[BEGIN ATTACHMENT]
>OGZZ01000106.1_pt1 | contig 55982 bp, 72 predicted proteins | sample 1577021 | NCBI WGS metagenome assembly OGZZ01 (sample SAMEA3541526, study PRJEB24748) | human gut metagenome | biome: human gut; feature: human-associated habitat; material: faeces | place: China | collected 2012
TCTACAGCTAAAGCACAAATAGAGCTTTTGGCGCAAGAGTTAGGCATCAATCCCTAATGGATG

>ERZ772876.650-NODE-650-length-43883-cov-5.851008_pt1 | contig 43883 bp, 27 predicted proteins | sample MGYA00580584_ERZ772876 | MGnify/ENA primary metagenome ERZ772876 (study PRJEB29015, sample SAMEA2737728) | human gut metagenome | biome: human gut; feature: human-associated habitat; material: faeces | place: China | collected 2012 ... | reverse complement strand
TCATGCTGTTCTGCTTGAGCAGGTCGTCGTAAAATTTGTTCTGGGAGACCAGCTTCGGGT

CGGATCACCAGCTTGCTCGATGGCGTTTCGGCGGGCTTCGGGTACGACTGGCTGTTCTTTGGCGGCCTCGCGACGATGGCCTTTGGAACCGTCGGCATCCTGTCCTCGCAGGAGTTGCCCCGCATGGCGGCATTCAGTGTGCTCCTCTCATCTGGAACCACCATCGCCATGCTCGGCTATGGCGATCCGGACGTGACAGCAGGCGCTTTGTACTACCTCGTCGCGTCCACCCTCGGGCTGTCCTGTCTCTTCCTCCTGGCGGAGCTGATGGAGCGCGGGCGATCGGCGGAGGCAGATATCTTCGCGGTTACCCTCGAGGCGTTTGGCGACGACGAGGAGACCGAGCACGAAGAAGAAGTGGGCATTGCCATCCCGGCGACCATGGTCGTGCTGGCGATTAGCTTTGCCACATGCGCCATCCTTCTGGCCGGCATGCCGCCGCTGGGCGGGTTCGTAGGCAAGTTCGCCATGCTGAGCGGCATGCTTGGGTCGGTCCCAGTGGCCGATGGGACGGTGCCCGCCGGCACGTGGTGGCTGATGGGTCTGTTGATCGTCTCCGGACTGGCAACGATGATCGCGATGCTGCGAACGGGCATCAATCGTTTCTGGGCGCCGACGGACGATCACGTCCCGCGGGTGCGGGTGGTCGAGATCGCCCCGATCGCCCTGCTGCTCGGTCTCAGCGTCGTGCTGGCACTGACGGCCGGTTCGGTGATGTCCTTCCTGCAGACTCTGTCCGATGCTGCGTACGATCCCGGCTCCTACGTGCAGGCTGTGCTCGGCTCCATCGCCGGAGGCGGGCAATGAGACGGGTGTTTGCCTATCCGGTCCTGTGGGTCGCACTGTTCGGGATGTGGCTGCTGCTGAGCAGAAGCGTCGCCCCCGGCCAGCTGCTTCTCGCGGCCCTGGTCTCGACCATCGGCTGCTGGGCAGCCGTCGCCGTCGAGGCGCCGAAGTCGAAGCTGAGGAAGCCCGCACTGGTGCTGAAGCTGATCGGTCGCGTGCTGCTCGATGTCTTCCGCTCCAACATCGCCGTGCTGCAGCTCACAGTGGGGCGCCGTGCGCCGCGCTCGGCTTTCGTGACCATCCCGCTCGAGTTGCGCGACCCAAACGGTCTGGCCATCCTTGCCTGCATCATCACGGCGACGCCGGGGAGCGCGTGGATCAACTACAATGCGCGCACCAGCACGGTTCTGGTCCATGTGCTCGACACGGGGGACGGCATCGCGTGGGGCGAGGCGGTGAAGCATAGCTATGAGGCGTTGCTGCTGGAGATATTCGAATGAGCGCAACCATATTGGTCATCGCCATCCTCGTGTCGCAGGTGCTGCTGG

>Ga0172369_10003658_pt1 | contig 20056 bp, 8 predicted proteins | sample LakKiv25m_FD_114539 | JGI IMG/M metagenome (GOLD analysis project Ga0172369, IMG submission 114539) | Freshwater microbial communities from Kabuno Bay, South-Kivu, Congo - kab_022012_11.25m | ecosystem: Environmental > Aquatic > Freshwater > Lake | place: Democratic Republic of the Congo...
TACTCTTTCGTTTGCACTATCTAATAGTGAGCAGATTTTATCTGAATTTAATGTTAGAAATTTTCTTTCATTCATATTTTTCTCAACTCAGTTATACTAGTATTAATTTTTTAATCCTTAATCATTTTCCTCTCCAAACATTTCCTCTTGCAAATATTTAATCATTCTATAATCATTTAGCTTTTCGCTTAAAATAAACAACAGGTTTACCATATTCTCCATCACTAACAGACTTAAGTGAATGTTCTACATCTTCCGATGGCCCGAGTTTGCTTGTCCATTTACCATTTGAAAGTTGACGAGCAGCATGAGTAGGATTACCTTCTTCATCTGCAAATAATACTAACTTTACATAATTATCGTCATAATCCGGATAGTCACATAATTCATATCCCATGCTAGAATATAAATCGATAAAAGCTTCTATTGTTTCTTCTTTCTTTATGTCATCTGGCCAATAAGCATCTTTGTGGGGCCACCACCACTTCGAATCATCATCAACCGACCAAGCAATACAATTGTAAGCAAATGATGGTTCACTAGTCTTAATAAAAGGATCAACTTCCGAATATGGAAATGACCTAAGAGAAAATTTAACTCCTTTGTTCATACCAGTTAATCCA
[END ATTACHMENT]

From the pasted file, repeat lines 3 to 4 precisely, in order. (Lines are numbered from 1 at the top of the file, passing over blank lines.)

>ERZ772876.650-NODE-650-length-43883-cov-5.851008_pt1 | contig 43883 bp, 27 predicted proteins | sample MGYA00580584_ERZ772876 | MGnify/ENA primary metagenome ERZ772876 (study PRJEB29015, sample SAMEA2737728) | human gut metagenome | biome: human gut; feature: human-associated habitat; material: faeces | place: China | collected 2012 ... | reverse complement strand
TCATGCTGTTCTGCTTGAGCAGGTCGTCGTAAAATTTGTTCTGGGAGACCAGCTTCGGGT